MACULAR DEGENERATION

Degradation of one's central vision is called macular degeneration. As the disease progresses the ability to distinguish fine detail diminishes. There are two types of macular degeneration, wet and dry. Dry macular degeneration is the most common type affecting 90% of the people who have the condition. In the dry form the underlying cells that provide support and nutrition to the macula begin to break down. This disrupts normal macular function and leads to the characteristic reduction of central vision and color perception. Wet macular degeneration is typically more severe than dry degeneration. Although it afflicts only 10 percent of those who have the condition, 90 percent of blindness resulting from macular degeneration comes from this form of the disease. In this type the membrane underlying the retina thickens, and then breaks. This disrupts the oxygen supply to the macula leading to a hypoxic state. The body responds to this lack of oxygen by growing new blood vessels in an attempt to restore adequate flow. These blood vessels are very fragile and tend to break and bleed causing the macula to detach.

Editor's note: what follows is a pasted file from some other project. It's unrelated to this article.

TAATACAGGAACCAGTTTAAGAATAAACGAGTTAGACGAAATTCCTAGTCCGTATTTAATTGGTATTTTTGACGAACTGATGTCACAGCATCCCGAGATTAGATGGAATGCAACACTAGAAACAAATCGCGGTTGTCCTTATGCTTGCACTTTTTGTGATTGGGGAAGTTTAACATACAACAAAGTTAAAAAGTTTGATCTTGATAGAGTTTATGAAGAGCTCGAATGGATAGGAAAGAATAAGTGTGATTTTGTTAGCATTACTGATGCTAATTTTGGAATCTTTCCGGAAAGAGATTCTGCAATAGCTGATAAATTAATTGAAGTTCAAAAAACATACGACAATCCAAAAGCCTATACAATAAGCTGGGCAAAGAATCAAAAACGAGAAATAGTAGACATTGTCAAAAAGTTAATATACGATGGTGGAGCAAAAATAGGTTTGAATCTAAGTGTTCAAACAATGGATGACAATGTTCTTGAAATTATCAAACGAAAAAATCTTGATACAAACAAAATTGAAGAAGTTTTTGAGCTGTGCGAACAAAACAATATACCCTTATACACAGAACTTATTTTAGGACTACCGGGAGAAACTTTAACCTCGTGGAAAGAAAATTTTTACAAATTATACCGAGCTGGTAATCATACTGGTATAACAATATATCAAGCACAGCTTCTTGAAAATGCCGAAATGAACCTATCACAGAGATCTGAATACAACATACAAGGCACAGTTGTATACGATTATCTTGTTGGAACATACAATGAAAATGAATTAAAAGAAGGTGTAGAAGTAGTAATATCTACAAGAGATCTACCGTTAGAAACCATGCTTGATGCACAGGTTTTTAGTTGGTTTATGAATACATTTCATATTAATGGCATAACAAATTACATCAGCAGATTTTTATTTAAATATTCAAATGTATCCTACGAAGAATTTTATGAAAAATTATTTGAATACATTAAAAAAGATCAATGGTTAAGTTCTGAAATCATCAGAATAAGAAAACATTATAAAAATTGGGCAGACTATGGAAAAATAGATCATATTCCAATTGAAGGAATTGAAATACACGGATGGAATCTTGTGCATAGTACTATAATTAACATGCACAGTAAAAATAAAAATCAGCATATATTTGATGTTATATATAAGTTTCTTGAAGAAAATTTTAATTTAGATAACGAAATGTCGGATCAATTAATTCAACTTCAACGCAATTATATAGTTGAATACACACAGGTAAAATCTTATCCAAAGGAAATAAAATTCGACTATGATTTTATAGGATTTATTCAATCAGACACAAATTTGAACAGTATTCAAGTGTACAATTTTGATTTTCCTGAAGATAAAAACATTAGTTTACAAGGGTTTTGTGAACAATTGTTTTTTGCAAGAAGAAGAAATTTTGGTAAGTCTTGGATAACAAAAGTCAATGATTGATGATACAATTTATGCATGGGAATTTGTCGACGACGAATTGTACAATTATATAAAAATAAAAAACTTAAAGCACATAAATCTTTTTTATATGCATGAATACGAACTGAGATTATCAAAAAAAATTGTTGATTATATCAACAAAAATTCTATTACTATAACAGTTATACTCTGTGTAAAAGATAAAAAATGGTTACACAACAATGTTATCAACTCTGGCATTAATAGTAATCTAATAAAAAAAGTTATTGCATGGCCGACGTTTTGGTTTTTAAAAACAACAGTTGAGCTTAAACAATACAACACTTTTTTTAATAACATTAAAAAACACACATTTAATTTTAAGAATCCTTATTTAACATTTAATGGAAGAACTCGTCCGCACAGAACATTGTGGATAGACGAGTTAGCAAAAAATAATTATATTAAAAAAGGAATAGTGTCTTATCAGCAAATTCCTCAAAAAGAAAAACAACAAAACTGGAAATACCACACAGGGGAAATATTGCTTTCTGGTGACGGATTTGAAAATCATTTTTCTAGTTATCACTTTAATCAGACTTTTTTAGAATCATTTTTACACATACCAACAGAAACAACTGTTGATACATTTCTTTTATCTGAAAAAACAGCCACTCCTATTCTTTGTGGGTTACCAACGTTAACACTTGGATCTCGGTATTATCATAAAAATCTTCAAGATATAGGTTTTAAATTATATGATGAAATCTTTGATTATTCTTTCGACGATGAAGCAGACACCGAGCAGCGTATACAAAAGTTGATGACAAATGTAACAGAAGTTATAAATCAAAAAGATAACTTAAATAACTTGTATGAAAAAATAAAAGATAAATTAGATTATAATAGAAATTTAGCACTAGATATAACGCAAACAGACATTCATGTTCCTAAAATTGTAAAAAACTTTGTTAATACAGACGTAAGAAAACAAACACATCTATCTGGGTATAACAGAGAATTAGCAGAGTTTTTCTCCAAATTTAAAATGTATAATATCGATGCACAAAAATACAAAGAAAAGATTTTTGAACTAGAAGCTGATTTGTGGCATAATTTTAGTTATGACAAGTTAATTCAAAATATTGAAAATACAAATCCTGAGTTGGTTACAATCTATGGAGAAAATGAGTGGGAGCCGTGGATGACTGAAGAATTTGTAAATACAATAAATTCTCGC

Both types of macular degeneration cause no pain. The most common early signs are blurred or distorted vision. Another classic early symptom of both wet and dry macular degeneration is that straight lines appear crooked. As the disease progresses patients notice an enlarging blind spot in the middle of their field of vision.

The greatest risk factor for macular degeneration is age. Studies have found that people in middle-age have about a 2 percent risk of getting macular degeneration but this risk increases to nearly 30 percent in those over age 75. Other risk factors include gender, with women being at higher risk then men: race with Caucasian more likely to suffer vision loss than African Americans: smoking with smokers more susceptible and family history in the immediate family putting one at higher risk.

Treatment for dry macular degeneration is preventative use of antioxidant vitamins. Until recently treatment for wet macular degeneration was as detrimental as the disease using laser to photocoagulate the blood vessels leaving permanent scars. More promising therapies are now being tested with the use of anti-VEGF drugs that stop or slow the growth of the invading blood vessels.

The doctors at Nasa Vision Center have the latest technology, the Humphrey Cirrus, for monitoring your macula. This technology allows the doctors a three D view of the macula to detect any signs of macular degeneration. The doctors recommend yearly eye health evaluations.



  
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